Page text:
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Illinois courts have explained that an agreement under the Illinois Wage Payment and Collection Act (IWPCA) is broader than a contract. The IWPCA requires only a manifestation of mutual assent on the part of two or more persons; parties may enter into an agreement without the formalities and accompanying legal protections of a contract. The IWPCA requires an employer to pay an employee any final compensation due under that contract or agreement at the time of separation; it defines final compensation to include wages, salaries, earned commissions, earned bonuses, and any other compensation owed by the employer pursuant to an employment contract or agreement between the two parties. 820 ILCS 115/2 (2006).
This case involves a spat over attorneys' fees—in particular, the fees that the firm of Kanoski & Associates allegedly owes to its former associate, Lawrence Hess. After some five years at the firm, Hess was abruptly dismissed. Afterwards, the firm settled several of the cases on which Hess had been working and refused to pay Hess bonuses or fees based on those settlements. Hess believes that he is entitled to some of that money. He first tried to obtain the payments by filing attorney's liens in Illinois state courts. When that strategy failed, he filed this action in federal court against the firm, its president Ronald Kanoski, and Kennith Blan, Jr., a lawyer loosely associated with the firm who took over Hess's cases. The district court granted the defendants' motion for summary judgment. It held that the Illinois courts had already determined that the firm did not owe Hess any payments based on cases that had settled after he was fired.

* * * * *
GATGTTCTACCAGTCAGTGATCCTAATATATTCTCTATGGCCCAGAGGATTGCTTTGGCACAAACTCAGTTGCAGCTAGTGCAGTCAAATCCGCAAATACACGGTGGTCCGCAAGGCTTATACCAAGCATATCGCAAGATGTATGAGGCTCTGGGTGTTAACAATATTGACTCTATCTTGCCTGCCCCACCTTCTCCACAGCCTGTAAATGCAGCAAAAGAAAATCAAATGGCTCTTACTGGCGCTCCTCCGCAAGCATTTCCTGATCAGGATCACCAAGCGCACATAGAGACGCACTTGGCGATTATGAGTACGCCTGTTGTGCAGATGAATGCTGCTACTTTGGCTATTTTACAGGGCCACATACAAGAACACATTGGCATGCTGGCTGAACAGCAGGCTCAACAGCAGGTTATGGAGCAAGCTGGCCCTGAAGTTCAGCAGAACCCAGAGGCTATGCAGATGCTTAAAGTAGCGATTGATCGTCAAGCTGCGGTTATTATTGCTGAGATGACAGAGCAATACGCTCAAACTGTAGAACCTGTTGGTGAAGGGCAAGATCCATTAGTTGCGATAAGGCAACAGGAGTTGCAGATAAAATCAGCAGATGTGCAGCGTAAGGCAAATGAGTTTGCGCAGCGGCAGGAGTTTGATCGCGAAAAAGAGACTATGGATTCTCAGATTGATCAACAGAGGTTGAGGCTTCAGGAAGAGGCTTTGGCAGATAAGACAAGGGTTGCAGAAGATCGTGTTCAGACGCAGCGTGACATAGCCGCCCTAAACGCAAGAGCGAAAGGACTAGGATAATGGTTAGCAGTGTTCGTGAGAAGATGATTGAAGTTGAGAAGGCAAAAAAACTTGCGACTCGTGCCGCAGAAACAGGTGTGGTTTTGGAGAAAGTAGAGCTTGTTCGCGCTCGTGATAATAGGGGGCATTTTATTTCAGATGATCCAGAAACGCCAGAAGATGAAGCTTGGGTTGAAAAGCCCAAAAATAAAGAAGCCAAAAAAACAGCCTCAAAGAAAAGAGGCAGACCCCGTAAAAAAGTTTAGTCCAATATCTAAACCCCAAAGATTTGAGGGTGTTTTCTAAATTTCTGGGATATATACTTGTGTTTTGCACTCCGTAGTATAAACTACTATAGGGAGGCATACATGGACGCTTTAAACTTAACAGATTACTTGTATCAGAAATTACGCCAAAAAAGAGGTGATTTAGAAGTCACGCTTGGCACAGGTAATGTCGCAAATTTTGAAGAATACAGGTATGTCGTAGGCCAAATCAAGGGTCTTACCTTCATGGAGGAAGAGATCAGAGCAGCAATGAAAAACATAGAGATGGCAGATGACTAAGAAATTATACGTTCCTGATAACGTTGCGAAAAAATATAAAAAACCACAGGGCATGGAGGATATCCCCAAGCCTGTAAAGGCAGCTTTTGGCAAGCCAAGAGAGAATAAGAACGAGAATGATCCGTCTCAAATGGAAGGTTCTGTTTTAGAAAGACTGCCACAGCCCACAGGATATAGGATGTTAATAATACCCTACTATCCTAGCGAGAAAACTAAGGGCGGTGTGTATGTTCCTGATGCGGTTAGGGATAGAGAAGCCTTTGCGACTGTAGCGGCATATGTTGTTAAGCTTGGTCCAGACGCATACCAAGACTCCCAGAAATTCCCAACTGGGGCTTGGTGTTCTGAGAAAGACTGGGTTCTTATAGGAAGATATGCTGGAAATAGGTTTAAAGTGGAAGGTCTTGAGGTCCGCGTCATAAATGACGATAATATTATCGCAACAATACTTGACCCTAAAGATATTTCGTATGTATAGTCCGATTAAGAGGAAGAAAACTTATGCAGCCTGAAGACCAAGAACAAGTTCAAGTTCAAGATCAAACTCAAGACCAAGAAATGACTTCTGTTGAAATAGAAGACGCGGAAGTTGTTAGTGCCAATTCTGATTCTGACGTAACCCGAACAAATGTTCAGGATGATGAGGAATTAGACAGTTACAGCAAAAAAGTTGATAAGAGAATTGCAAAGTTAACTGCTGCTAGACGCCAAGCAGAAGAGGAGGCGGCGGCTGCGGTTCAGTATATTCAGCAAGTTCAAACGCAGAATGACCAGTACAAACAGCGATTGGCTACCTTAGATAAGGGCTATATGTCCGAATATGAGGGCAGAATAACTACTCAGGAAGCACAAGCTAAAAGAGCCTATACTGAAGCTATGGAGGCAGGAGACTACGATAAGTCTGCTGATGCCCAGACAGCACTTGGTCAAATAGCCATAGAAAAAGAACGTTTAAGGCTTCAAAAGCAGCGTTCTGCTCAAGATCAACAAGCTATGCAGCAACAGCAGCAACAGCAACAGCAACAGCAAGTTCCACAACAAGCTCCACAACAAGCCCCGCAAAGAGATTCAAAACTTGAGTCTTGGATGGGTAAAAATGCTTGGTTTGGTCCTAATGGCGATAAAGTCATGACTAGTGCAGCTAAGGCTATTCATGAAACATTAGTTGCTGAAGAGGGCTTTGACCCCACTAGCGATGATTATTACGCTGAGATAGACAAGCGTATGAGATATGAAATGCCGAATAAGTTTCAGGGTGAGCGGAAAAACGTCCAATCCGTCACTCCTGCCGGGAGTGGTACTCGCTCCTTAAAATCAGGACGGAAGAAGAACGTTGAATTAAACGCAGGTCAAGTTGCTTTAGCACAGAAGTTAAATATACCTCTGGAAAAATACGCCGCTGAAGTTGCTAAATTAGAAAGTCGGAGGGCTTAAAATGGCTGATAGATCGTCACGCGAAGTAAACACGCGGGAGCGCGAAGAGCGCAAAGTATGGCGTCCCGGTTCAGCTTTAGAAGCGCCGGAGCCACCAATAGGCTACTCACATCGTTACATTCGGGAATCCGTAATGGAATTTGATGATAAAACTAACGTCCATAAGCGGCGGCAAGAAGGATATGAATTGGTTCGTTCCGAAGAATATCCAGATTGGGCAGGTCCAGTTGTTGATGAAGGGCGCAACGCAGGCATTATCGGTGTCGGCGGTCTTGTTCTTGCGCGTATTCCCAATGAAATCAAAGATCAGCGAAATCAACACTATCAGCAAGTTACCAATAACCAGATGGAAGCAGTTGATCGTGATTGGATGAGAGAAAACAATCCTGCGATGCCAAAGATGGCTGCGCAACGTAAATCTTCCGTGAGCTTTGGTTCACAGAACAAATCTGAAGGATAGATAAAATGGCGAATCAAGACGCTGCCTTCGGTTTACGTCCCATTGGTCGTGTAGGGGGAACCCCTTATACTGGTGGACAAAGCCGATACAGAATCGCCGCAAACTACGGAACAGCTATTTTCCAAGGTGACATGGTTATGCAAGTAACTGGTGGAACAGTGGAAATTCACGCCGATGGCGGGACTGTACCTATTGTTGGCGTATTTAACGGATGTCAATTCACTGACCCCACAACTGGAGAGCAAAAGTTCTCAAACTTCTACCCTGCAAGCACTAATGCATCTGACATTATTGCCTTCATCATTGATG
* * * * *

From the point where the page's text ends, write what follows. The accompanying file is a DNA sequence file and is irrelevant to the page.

Did the district court err when it held that Illinois courts had already determined that Kanoski & Associates did not owe Hess any payments based on cases that had settled after he was fired?
The court held that the district court erred when it held that Illinois courts had already determined that Kanoski & Associates did not owe Hess any payments based on cases that had settled after he was fired. In the state lien matters, Hess’ claims were rejected because he no longer had an attorney-client relationship with the clients. No court - neither the Illinois state courts nor the district court below - had ever decided whether Hess’ employment agreement entitled him to compensation for work he did on those cases. Hess made a plausible case that the agreement entitled him to at least some portion of these revenues. He noted that his contract required the firm to give him 30 days' notice before terminating his employment, but it failed to do so. At the very least, in his view, he was entitled to a share in the settlements reached during that period. The court agreed that summary judgment was inappropriate for his contract theories, which he raised under the Illinois Wage Payment and Collection Act (IWPCA) and under general contract law. The remainder of his complaint, however, was correctly dismissed.